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The House is going to raise the debt limit on Wednesday but will not actually be voting for a debt limit increase. Rather, to spare their poor members the embarrassment of actually having to raise the debt limit, the language of the bill will suspend the debt limit law until May 19, 2013, on which date the new debt limit will include whatever debt has accumulated between now and then.

When the bill is enacted, there will be no limit on how much debt can be issued until May 19. On that day, there will be a new, higher, limit in place. That new limit will include all the debt issued between now and May. It will also include the debt that will have been issued to cover the debt that has been deferred since January 1 through the "extraordinary measures" that were used by the Treasury to avoid default.

Putting aside the cowardice of the Republicans in their refusal to actually vote on a debt limit increase that has a big number in it, this is great news. This vindicates the President's determination to not negotiate with those who would hold America hostage, those who would jeopardize payments to Social Security recipients, those who would jeopardize the full faith and credit of United States debt in the world bond markets, those who are so irresponsible that they cannot accept their basic obligations as members of United States Congress.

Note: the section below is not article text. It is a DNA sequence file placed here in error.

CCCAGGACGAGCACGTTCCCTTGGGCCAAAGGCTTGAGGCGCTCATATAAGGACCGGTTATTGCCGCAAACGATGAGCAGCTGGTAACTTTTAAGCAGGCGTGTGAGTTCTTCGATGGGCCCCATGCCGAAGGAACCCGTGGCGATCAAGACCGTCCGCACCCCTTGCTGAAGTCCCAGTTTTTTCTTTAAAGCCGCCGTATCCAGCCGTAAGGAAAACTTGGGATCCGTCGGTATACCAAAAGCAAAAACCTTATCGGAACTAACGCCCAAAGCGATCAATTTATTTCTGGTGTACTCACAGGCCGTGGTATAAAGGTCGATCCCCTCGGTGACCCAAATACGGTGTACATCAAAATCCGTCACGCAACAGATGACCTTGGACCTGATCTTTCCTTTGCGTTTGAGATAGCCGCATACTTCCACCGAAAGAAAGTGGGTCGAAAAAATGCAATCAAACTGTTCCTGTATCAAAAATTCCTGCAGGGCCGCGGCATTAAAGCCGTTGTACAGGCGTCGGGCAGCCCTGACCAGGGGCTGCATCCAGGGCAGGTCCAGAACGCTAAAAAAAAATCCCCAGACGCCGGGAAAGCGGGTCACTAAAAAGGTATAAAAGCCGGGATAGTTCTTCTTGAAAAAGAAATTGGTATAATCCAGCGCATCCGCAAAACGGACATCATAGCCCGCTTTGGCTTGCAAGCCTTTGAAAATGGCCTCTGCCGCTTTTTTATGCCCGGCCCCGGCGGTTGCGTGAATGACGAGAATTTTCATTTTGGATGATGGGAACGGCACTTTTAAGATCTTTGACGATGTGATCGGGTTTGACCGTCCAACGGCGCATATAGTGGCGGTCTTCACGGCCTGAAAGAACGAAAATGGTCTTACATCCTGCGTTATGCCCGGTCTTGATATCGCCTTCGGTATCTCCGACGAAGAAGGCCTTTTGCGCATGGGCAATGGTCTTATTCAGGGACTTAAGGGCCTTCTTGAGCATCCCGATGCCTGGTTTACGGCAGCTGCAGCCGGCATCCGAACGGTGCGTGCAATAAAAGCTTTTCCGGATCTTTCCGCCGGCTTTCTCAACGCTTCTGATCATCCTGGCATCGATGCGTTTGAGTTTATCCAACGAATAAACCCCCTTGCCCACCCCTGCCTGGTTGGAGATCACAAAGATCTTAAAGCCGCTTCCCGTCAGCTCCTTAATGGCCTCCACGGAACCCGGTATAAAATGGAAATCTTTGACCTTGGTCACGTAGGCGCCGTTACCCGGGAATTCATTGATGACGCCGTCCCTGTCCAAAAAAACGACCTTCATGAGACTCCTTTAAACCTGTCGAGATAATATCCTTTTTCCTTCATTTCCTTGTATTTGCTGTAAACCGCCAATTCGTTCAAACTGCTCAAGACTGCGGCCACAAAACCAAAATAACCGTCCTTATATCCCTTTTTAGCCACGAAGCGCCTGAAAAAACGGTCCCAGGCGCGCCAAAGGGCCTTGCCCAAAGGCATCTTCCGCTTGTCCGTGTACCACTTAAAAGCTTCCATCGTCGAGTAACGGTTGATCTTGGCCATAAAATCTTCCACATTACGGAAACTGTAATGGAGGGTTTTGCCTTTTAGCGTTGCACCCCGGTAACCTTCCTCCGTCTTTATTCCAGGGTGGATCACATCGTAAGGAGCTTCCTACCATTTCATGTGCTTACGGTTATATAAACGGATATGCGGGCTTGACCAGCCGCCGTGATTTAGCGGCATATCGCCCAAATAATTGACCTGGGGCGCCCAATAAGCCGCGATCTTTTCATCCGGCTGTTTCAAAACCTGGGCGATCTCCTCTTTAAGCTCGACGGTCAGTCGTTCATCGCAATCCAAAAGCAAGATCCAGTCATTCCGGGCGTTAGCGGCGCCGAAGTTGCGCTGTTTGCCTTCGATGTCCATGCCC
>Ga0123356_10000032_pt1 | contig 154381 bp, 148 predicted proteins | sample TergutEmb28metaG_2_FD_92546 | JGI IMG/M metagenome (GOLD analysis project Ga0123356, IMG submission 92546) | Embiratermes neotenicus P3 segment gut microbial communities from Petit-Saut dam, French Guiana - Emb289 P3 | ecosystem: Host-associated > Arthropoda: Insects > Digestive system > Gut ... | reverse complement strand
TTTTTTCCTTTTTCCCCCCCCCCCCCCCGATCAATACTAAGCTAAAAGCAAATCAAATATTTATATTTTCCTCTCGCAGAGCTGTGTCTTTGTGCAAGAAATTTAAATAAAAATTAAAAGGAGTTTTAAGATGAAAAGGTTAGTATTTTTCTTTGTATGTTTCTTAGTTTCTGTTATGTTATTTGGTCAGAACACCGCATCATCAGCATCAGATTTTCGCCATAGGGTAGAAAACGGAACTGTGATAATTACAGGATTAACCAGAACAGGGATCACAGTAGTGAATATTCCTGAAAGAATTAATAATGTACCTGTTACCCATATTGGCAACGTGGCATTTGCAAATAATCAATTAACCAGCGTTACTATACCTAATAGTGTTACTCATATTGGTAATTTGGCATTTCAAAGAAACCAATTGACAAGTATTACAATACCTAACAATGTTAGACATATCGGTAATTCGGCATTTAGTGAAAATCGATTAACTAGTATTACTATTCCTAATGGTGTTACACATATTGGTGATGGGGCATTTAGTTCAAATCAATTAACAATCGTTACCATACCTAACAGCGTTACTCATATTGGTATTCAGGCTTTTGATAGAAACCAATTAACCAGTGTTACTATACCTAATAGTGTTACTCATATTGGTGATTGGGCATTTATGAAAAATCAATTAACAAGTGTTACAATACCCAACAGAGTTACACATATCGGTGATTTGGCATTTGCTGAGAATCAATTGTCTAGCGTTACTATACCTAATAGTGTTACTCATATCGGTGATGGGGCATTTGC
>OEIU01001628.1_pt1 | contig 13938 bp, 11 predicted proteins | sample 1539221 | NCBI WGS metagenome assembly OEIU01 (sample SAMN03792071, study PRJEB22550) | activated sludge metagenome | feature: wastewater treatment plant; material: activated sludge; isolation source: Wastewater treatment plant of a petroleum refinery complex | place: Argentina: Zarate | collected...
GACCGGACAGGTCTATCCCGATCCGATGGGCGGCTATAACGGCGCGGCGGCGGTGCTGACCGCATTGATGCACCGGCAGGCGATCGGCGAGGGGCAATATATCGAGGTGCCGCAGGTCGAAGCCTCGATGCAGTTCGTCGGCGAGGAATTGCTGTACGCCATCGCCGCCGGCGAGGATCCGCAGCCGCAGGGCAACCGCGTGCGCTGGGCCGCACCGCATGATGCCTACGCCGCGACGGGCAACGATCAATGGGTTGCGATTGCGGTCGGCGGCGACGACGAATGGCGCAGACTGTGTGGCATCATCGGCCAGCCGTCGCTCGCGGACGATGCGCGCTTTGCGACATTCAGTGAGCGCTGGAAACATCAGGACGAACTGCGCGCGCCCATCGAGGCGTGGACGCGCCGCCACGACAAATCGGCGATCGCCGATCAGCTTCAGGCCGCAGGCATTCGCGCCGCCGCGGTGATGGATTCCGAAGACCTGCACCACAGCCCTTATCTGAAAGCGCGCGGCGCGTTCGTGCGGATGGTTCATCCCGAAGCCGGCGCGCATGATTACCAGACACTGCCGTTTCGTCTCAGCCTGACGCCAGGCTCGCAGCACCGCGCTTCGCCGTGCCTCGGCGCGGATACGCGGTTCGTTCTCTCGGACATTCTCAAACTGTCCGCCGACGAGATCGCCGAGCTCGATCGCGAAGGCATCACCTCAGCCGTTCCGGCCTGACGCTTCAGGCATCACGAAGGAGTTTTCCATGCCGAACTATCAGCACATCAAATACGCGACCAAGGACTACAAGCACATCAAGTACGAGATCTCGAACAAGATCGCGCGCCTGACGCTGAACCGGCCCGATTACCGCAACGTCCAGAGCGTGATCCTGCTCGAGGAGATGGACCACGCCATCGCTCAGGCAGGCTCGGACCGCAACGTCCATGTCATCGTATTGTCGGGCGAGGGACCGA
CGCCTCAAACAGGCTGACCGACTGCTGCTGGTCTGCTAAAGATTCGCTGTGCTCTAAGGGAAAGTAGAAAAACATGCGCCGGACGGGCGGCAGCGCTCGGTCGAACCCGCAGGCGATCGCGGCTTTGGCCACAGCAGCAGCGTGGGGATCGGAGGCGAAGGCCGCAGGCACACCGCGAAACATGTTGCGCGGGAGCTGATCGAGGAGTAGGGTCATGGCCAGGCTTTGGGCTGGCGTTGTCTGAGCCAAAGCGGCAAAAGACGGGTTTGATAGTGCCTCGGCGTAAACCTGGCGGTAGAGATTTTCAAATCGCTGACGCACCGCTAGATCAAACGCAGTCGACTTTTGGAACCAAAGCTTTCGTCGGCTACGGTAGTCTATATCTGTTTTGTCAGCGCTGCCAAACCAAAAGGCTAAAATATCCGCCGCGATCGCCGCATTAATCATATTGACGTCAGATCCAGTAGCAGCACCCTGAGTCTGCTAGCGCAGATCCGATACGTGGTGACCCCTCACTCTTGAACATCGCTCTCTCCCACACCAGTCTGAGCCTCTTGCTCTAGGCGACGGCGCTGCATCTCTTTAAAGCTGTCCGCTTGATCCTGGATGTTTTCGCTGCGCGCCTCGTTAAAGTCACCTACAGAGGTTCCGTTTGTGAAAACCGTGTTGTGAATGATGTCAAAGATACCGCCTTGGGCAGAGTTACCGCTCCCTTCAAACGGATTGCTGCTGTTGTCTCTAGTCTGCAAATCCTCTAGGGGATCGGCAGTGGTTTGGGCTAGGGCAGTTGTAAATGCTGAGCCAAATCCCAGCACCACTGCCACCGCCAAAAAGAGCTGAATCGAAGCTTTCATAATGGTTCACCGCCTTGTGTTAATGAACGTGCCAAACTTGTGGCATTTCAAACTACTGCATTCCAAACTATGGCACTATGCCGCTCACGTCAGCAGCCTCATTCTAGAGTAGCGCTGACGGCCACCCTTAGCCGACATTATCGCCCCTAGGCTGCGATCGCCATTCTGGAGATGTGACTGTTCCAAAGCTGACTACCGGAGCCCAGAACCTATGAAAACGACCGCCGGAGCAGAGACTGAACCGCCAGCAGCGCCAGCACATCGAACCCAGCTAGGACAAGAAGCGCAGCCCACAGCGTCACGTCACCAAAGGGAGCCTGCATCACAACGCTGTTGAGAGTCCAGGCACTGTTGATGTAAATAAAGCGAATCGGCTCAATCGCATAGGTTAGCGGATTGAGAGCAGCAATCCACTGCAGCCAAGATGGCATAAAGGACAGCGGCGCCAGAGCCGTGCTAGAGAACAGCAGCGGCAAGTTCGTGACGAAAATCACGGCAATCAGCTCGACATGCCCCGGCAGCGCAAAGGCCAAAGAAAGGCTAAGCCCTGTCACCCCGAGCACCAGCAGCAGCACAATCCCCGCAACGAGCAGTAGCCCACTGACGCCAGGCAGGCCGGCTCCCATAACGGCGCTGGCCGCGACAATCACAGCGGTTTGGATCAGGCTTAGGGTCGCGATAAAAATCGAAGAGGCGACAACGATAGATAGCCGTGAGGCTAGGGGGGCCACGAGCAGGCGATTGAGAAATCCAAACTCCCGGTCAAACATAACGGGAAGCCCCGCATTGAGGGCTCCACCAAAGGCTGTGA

This debt limit suspension bill does not include anything else except what is hoped to be a cudgel to be used on the members of Congress themselves. The bill provides that if by April 15 both the House and the Senate have not agreed on a joint budget resolution, then all pay of the members of the House and Senate will be held in escrow until such time as they agreed to a budget resolution. Interestingly, April 15 is the date that both Houses are supposed to agree to a joint budget resolution under the Budget and Impoundment Control Act of 1974.

By actually providing for payments of salaries to be made, but for them to be paid into an escrow account rather than distributed to members of Congress, the bill is designed to avoid the Constitutional prohibition against "varying" the salaries of the members of Congress during the term for which they were elected.

The interesting thing about it is that, to the extent it actually places pressure on members of Congress, it will have much less impact on the members of the Senate who by far are richer and much more able to live very comfortably without their Congressional salaries. It is also somewhat amusing that, once again, the Republicans think a ploy needs to be adopted to force the Members of Congress, including their own, to do their jobs.

Also published at September 17, 1787

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